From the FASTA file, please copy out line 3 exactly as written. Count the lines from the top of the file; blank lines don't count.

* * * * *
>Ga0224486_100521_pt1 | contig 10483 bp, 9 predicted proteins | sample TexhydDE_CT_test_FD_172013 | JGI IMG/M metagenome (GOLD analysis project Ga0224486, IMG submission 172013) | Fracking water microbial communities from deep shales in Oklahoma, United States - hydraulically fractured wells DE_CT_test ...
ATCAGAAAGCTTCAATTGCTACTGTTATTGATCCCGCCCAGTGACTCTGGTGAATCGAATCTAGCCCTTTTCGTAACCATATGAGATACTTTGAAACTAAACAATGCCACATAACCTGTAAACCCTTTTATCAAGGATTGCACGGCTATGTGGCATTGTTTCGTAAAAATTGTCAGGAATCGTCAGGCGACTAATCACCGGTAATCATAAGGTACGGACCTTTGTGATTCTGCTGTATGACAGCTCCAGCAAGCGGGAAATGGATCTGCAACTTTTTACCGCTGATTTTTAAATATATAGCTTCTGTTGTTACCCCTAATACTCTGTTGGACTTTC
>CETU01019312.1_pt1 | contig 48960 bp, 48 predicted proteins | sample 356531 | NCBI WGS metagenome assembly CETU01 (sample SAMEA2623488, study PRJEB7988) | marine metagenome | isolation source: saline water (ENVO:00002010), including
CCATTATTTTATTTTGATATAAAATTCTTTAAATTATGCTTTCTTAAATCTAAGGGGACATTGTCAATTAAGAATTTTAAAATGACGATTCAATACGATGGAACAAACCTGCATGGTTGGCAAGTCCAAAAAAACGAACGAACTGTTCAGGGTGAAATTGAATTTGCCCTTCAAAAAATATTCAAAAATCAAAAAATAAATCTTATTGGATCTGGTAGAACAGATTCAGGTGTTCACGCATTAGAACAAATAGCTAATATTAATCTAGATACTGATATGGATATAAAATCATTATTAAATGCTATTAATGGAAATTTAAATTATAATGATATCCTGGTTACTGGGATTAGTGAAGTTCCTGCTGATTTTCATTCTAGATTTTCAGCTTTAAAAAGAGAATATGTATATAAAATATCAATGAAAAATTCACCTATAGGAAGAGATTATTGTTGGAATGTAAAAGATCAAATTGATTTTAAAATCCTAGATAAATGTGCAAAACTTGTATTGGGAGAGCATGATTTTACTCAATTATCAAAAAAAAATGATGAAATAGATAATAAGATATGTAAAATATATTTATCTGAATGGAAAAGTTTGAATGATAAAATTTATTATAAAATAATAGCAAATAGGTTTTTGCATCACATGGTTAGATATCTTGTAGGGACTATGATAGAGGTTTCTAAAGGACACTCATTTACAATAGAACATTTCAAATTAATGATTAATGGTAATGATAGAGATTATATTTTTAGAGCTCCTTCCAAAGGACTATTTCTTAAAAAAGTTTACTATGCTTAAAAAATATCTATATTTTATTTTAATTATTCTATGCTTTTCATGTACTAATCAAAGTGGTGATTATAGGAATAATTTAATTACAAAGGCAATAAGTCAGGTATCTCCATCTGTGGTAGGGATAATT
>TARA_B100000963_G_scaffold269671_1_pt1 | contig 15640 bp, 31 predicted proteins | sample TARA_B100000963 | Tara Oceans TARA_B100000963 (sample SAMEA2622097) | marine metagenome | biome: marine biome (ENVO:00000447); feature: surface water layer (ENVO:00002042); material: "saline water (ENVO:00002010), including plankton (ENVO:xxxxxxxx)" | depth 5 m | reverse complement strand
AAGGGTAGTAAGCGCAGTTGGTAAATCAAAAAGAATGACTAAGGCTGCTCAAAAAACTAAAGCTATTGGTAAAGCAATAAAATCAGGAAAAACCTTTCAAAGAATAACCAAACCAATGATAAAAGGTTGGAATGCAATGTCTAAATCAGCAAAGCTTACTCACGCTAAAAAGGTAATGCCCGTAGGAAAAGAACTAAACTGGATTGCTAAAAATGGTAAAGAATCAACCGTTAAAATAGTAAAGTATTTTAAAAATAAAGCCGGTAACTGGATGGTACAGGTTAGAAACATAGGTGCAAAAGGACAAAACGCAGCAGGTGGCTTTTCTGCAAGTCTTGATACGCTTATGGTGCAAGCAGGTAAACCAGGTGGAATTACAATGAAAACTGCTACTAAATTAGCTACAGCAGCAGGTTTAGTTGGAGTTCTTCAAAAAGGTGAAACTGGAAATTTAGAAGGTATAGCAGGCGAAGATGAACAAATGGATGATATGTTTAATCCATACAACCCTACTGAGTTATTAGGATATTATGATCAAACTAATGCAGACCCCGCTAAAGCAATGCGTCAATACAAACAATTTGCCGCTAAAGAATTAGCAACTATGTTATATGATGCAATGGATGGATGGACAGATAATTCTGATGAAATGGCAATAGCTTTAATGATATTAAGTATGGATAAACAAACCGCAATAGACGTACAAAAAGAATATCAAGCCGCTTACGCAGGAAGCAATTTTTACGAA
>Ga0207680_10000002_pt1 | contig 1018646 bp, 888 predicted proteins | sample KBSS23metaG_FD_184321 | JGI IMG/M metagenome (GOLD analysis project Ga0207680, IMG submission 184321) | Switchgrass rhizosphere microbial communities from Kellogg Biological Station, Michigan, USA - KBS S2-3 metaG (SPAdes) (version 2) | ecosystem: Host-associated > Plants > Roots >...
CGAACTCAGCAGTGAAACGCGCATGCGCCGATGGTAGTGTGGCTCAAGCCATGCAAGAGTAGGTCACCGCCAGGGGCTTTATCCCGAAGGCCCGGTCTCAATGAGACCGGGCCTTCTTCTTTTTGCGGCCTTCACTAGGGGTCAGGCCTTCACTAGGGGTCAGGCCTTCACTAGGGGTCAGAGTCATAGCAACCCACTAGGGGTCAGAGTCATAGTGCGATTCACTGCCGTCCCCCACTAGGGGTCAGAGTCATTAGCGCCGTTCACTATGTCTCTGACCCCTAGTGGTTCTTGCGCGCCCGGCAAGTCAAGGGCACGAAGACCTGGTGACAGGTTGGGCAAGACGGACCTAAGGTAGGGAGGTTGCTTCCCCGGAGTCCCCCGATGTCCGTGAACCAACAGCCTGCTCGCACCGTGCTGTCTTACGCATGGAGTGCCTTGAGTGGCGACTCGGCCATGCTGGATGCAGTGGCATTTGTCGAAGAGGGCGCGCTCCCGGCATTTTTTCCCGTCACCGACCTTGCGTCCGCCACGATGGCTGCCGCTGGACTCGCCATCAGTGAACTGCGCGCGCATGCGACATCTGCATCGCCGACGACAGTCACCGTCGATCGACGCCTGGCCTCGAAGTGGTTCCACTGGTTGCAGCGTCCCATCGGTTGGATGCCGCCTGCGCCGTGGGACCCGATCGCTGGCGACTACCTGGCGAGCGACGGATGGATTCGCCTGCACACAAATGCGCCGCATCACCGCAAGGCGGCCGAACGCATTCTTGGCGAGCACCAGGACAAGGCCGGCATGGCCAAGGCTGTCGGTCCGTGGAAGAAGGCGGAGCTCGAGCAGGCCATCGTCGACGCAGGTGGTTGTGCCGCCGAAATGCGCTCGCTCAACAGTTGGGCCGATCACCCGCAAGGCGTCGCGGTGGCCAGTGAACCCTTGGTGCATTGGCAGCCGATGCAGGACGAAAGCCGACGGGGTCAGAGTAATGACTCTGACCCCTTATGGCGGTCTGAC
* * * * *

>CETU01019312.1_pt1 | contig 48960 bp, 48 predicted proteins | sample 356531 | NCBI WGS metagenome assembly CETU01 (sample SAMEA2623488, study PRJEB7988) | marine metagenome | isolation source: saline water (ENVO:00002010), including